New elections maps would push McClintock south
June 13, 2011
GRASS VALLEY, Calif. – Congressman Tom McClintock’s stint as Nevada County’s sole U.S. representative could come to a close in 2012 if a new state redistricting plan is approved.
In preliminary maps released Friday by the Citizen’s Redistricting Commission, McClintock’s 4th district moves south, encompassing areas southeast of Sacramento all the way to Fresno, while 2nd District Congressman Wally Herger’s (R- Chico) district stretches east from the Central Valley to encompass most of Nevada County and points north to the Oregon border.
McClintock (R-Elk Grove) would retain a sliver of southern Nevada County, which leaned heavily in his favor in his 2010 drubbing of Democratic opponent Clint Curtis from Roseville and Independent Ben Emery of Nevada City.
The Congressman could not be reached for comment Friday.
The maps, a first draft of redistricting plans released by the bipartisan commission, re-organize all of the federal and state representation districts Nevada County is involved in. It is likely the maps could change before they are adopted in August, analysts said.
The maps are the first released by a citizen’s commission created in the 2008 elections to protect against politicians protecting their own seats.
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State Senator Doug Lamalfa’s (R-Richvale) 4th District seat expands to include all of Nevada County and all of Lake Tahoe, a district currently represented by fellow Republican Ted Gaines (Roseville). It also extends north to take in most of the largely rural Siskyou County and all of Modoc County.
“Well, they certainly made it larger, we’re up to 16 counties in whole or in part, up from the 12 we had,” LaMalfa said. “But it’s a great area. They are made up of people who are like-minded folks who have similar concerns.”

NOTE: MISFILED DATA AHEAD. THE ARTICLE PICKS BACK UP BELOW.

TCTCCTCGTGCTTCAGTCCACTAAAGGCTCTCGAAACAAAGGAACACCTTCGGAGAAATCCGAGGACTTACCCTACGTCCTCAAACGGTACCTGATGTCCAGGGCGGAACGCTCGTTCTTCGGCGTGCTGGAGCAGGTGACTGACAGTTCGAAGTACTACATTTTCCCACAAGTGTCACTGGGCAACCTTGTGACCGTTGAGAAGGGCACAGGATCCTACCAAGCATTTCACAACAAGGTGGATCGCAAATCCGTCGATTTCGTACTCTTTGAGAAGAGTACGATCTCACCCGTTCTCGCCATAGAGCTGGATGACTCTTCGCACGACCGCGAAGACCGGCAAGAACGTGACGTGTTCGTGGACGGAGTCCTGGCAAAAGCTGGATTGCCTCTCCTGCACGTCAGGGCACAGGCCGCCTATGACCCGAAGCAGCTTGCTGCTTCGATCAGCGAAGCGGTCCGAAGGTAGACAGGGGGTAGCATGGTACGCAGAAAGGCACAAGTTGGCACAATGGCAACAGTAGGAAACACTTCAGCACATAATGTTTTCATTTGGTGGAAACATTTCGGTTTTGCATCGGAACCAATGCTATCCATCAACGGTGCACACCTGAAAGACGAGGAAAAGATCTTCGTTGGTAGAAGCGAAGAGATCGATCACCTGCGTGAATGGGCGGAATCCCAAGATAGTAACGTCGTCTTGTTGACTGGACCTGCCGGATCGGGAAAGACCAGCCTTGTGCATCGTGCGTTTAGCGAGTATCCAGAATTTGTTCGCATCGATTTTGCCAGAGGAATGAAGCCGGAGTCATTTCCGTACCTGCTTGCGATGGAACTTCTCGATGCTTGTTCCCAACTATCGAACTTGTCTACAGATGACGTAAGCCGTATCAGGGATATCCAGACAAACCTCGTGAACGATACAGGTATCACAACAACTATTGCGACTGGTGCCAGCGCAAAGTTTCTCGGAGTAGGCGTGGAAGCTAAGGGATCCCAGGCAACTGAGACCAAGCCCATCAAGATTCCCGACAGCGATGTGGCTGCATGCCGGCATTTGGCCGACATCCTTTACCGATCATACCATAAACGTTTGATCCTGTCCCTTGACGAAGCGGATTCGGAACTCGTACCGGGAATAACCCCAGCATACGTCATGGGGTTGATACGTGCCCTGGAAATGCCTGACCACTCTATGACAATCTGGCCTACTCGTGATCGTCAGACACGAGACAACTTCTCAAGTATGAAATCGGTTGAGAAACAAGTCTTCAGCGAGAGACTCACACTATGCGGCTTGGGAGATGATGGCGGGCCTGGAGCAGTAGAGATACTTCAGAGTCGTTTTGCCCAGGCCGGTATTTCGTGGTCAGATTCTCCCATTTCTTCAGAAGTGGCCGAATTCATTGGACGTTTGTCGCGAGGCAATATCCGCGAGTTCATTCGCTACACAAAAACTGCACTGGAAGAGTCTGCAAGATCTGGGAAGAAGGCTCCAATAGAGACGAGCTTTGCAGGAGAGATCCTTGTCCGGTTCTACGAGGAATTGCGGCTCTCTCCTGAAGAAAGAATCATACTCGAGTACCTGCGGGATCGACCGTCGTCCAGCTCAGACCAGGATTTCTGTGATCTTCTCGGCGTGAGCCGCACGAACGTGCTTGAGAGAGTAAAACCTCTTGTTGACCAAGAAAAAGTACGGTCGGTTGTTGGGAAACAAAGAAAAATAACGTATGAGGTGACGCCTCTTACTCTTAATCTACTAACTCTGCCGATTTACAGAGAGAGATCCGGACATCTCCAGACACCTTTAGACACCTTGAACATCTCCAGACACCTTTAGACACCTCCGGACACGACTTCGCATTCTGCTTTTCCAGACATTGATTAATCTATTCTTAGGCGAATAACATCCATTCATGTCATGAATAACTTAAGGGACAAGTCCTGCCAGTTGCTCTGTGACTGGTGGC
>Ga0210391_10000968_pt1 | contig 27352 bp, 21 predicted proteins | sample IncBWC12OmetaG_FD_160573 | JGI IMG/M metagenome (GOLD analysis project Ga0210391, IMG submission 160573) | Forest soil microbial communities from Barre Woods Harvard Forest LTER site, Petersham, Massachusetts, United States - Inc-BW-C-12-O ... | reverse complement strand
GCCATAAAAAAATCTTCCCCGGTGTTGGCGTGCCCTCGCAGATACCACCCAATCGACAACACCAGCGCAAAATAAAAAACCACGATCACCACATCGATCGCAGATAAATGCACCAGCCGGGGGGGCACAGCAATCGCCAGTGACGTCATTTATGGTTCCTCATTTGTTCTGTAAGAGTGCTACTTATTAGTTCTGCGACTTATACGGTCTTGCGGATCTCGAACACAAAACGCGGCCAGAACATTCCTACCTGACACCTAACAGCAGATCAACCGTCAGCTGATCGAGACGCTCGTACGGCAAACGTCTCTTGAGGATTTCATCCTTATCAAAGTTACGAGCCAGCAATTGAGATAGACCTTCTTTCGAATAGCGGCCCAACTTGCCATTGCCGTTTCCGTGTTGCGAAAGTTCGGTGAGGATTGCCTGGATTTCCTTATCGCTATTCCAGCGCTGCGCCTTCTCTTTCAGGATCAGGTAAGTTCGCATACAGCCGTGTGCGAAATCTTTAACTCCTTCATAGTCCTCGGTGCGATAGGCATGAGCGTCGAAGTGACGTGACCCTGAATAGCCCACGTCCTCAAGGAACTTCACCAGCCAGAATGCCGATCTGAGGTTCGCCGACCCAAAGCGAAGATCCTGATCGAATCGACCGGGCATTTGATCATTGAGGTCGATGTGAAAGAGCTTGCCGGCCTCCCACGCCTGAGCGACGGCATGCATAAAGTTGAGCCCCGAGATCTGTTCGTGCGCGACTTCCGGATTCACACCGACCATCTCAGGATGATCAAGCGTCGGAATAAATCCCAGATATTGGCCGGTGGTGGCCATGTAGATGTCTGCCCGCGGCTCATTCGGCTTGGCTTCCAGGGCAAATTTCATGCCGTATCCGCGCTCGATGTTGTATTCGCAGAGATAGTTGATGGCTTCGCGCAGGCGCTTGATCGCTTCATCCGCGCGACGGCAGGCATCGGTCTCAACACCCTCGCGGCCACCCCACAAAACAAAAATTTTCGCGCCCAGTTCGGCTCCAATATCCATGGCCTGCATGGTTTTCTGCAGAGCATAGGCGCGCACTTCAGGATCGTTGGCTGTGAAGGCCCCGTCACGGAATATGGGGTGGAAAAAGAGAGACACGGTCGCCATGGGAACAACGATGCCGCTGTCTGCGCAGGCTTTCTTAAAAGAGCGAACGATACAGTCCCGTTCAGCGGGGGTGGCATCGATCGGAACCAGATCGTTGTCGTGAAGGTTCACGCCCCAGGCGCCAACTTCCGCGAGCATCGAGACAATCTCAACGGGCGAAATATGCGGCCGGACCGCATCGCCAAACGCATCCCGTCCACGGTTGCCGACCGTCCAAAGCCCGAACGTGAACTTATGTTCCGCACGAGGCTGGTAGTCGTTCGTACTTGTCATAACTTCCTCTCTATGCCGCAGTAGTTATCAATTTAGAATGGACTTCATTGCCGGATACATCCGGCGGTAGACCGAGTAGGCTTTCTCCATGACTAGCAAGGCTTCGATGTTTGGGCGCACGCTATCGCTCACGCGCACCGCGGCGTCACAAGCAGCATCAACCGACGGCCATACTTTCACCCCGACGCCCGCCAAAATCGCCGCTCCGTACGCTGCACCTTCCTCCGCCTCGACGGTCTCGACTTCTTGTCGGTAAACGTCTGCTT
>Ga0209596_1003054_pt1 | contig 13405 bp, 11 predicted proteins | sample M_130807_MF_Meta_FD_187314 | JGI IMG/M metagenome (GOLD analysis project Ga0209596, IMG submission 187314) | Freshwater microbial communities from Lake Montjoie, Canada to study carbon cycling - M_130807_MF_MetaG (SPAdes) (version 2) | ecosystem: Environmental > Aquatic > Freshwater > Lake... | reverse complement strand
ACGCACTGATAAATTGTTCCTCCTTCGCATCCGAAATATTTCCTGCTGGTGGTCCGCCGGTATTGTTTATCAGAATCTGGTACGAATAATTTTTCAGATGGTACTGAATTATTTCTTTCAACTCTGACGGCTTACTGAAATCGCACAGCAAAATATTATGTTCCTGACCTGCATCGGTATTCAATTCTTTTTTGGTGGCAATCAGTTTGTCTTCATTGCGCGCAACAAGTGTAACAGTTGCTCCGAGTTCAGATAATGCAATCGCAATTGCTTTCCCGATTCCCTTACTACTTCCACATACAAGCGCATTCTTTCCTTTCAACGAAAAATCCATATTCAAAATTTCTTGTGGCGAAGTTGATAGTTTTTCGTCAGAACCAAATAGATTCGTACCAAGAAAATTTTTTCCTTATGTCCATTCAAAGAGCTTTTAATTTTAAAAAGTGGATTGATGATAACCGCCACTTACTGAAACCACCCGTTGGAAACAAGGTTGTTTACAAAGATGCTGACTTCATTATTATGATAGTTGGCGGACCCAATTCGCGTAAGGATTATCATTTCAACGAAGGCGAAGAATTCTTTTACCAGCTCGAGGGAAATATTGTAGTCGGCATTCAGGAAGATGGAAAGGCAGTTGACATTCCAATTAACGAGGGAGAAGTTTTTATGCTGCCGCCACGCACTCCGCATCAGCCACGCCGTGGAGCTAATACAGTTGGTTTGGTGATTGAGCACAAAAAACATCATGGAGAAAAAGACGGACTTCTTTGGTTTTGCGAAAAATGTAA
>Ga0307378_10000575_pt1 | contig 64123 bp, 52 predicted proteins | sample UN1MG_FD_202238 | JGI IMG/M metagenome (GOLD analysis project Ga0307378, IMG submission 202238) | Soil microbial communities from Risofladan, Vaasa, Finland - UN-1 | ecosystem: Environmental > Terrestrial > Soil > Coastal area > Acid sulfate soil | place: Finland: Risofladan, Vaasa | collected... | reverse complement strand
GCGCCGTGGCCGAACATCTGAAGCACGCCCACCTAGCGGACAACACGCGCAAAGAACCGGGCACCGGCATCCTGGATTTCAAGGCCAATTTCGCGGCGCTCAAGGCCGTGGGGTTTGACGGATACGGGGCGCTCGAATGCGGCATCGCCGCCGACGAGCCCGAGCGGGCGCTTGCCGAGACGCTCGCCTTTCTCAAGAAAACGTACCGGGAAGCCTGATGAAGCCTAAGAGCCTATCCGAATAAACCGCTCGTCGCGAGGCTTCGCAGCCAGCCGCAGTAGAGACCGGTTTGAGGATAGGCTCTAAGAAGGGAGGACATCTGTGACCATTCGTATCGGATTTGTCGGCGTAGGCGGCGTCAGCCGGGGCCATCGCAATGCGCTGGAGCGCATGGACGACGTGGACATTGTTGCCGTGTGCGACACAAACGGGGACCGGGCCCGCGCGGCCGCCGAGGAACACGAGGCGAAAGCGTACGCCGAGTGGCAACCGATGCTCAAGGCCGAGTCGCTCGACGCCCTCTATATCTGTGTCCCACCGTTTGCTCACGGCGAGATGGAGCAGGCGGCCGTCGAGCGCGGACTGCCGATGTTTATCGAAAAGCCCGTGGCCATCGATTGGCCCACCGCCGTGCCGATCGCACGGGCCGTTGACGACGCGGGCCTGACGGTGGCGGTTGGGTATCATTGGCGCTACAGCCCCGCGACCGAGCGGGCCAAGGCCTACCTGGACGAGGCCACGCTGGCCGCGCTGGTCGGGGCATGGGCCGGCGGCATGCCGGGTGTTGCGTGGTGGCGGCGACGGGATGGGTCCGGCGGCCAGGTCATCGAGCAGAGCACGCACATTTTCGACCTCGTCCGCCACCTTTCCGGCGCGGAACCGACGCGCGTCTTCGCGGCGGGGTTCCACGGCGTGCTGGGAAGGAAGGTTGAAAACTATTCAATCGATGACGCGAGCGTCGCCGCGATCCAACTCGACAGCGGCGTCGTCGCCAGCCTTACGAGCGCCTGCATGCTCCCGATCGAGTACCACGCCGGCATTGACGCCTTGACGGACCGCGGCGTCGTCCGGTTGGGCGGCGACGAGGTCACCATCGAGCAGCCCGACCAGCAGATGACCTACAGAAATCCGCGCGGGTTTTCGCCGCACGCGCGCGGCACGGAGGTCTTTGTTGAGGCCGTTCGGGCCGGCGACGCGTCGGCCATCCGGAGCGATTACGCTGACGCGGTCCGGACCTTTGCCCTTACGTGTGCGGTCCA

While the general issues voters in the largely Republican-leaning district are similar, there are a few areas of special interest, especially Lake Tahoe and its forest fire concerns, LaMalfa said.
The maps will likely need to change to capture the western edge of Siskyou County, which currently is divided to go along with the northern coastal counties, LaMalfa said.
“There’s a problem with the map. We have four counties that where we’ve split the representation for the jurisdiction,” LaMalfa said. “But I’m glad for the commission. When legislators do this process, it ends up being self-serving.”
Like LaMalfa, Assemblyman Dan Logue’s (R-Linda) 3rd District seat expands eastward from the Central Valley, knocking another Gaines (Ted’s wife, Beth) out of the area representing Truckee, North Tahoe and South Lake Tahoe. It also extends northward to the Oregon border and to the western edge of Siskyou County.
Logue’s primary home in Linda is actually brought into Jim Neilsen’s 2nd District, which expands from the Central Valley slightly eastward into the Marysville area. But Logue said he also keeps a vacation home at Mt. Shasta, thus he’s eligible to run in the district.
“I’m pretty pleased with it,” Logue said. “Before, about 70 percent of my district was in the Sierra. Now, it’s about 80 percent.”
Logue noted he’ll need to be brought up to speed on the issues affecting Lake Tahoe. In order to be more central to district residents, he is considering a move to Nevada County, he said.
Dr. Gabino Aguirre, a maps commissioner from Ventura County, said the maps seek to balance the needs of all Californians, giving them an equal voice in the political process. He said the districts reflect common-sense boundaries and balance the needs of different communities.
The panel paid no attention to incumbents or party registration figures, he said. Instead, commissioners focused on grouping communities by geography, ethnicity and economic interests.
“In the past, district lines were drawn behind closed doors, producing districts which divided communities, sometimes running hundreds of miles in indescribable shapes with their only purpose being the protection of incumbents,” Aguirre said.
He added, “To the maximum extent possible, we’ve drawn districts that, in our view, are possibly the most compact and contiguous at this time.”
Democrats in Washington anticipate that they are likely to gain seats if the current congressional draft holds.
“While it does present some challenges to a couple of the Democratic incumbents, overall it provides some opportunities for Democrats to challenge Republican incumbents,” said Jennifer Crider, a spokeswoman for the Democratic Congressional Campaign Committee.
Commissioners said they already have heard from 1,500 state residents and next will turn their attention to responding to concerns in specific communities.
A second draft will be released July 7, and the final maps are due Aug. 15, when they must be presented to the secretary of state’s office for certification.
Material from the Associated Press was used in this report. To view the maps, visit http://www.TheUnion.com and click on this story.